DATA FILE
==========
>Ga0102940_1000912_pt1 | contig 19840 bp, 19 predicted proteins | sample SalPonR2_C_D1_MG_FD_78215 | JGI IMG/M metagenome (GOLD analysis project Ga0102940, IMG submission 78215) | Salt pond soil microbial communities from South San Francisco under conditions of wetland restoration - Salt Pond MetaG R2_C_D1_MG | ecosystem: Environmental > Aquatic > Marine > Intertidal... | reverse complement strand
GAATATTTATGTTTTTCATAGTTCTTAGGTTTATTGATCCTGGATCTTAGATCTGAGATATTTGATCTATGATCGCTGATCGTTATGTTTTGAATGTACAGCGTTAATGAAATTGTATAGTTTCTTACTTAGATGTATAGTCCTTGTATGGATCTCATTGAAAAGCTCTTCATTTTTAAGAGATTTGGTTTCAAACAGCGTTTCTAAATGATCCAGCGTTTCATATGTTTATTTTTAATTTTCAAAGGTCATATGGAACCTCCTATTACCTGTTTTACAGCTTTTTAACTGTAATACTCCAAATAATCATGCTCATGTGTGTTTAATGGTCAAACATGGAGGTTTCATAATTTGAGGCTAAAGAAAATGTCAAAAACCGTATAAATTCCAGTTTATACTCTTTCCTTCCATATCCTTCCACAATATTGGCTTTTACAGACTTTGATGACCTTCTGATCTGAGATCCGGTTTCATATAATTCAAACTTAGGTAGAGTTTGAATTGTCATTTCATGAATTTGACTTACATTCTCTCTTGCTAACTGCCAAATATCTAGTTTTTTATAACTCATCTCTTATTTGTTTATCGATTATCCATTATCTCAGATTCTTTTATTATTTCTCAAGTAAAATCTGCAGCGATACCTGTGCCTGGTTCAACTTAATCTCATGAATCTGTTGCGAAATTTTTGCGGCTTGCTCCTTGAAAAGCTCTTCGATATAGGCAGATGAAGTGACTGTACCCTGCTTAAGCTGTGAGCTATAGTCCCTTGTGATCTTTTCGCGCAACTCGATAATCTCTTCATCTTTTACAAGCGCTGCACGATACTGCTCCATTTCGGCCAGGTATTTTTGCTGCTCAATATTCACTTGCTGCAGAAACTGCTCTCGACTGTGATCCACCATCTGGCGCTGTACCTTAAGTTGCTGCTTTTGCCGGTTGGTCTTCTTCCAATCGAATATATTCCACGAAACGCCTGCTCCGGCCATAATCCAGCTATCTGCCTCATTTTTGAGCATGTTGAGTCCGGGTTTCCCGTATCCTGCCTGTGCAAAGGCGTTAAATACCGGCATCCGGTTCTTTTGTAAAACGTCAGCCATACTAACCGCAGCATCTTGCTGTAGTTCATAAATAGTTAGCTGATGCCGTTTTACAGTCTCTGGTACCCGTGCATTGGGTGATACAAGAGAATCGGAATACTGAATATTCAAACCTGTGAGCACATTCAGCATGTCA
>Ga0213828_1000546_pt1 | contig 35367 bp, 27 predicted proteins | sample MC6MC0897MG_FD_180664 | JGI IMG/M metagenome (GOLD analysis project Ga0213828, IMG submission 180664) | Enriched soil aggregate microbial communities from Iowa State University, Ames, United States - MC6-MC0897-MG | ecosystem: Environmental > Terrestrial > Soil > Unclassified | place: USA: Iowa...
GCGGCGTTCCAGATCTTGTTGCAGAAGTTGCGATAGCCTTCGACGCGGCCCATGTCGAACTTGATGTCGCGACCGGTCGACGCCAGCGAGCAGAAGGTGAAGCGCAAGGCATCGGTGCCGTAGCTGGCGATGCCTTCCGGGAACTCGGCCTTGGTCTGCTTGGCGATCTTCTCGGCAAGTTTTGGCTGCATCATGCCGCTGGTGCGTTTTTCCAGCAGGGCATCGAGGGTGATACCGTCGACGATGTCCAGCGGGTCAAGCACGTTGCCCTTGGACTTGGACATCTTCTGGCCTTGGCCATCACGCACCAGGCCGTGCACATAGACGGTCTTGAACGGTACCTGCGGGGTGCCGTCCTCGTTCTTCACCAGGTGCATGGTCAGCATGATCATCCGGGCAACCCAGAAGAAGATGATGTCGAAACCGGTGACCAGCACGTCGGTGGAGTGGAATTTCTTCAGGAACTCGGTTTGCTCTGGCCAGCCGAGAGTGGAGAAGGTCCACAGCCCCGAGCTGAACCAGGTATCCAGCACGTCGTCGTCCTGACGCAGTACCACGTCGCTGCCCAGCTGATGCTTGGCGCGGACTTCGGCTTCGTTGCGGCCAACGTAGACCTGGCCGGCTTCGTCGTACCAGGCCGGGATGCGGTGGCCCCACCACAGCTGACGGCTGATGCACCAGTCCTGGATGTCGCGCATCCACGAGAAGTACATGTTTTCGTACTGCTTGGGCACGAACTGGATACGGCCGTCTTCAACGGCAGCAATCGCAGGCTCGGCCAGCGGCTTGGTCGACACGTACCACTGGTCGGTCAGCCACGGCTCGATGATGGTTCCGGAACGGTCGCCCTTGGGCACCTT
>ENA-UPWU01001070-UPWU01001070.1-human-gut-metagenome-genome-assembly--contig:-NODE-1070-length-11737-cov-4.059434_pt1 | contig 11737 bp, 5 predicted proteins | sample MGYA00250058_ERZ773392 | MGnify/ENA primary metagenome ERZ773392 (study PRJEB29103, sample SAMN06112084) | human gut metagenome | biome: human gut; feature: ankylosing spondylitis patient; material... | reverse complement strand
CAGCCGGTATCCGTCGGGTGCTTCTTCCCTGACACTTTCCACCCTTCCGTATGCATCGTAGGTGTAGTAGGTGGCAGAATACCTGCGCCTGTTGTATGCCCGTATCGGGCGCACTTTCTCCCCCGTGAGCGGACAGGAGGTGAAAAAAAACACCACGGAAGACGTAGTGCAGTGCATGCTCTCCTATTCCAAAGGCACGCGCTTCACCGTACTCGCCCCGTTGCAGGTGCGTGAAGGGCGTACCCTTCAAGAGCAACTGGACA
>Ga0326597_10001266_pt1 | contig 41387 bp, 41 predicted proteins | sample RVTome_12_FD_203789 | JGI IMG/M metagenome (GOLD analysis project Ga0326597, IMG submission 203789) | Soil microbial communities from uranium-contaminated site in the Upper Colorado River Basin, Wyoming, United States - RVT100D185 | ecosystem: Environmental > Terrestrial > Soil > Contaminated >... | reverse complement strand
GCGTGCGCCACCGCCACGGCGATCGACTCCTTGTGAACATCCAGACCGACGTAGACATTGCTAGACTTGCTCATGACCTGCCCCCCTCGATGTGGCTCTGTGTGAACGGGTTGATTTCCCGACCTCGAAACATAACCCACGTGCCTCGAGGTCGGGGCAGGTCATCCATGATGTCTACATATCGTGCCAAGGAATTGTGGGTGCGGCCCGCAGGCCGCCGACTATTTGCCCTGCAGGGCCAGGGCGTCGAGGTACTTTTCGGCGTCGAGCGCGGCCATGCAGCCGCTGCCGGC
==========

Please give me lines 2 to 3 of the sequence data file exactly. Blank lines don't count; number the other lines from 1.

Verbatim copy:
GAATATTTATGTTTTTCATAGTTCTTAGGTTTATTGATCCTGGATCTTAGATCTGAGATATTTGATCTATGATCGCTGATCGTTATGTTTTGAATGTACAGCGTTAATGAAATTGTATAGTTTCTTACTTAGATGTATAGTCCTTGTATGGATCTCATTGAAAAGCTCTTCATTTTTAAGAGATTTGGTTTCAAACAGCGTTTCTAAATGATCCAGCGTTTCATATGTTTATTTTTAATTTTCAAAGGTCATATGGAACCTCCTATTACCTGTTTTACAGCTTTTTAACTGTAATACTCCAAATAATCATGCTCATGTGTGTTTAATGGTCAAACATGGAGGTTTCATAATTTGAGGCTAAAGAAAATGTCAAAAACCGTATAAATTCCAGTTTATACTCTTTCCTTCCATATCCTTCCACAATATTGGCTTTTACAGACTTTGATGACCTTCTGATCTGAGATCCGGTTTCATATAATTCAAACTTAGGTAGAGTTTGAATTGTCATTTCATGAATTTGACTTACATTCTCTCTTGCTAACTGCCAAATATCTAGTTTTTTATAACTCATCTCTTATTTGTTTATCGATTATCCATTATCTCAGATTCTTTTATTATTTCTCAAGTAAAATCTGCAGCGATACCTGTGCCTGGTTCAACTTAATCTCATGAATCTGTTGCGAAATTTTTGCGGCTTGCTCCTTGAAAAGCTCTTCGATATAGGCAGATGAAGTGACTGTACCCTGCTTAAGCTGTGAGCTATAGTCCCTTGTGATCTTTTCGCGCAACTCGATAATCTCTTCATCTTTTACAAGCGCTGCACGATACTGCTCCATTTCGGCCAGGTATTTTTGCTGCTCAATATTCACTTGCTGCAGAAACTGCTCTCGACTGTGATCCACCATCTGGCGCTGTACCTTAAGTTGCTGCTTTTGCCGGTTGGTCTTCTTCCAATCGAATATATTCCACGAAACGCCTGCTCCGGCCATAATCCAGCTATCTGCCTCATTTTTGAGCATGTTGAGTCCGGGTTTCCCGTATCCTGCCTGTGCAAAGGCGTTAAATACCGGCATCCGGTTCTTTTGTAAAACGTCAGCCATACTAACCGCAGCATCTTGCTGTAGTTCATAAATAGTTAGCTGATGCCGTTTTACAGTCTCTGGTACCCGTGCATTGGGTGATACAAGAGAATCGGAATACTGAATATTCAAACCTGTGAGCACATTCAGCATGTCA
>Ga0213828_1000546_pt1 | contig 35367 bp, 27 predicted proteins | sample MC6MC0897MG_FD_180664 | JGI IMG/M metagenome (GOLD analysis project Ga0213828, IMG submission 180664) | Enriched soil aggregate microbial communities from Iowa State University, Ames, United States - MC6-MC0897-MG | ecosystem: Environmental > Terrestrial > Soil > Unclassified | place: USA: Iowa...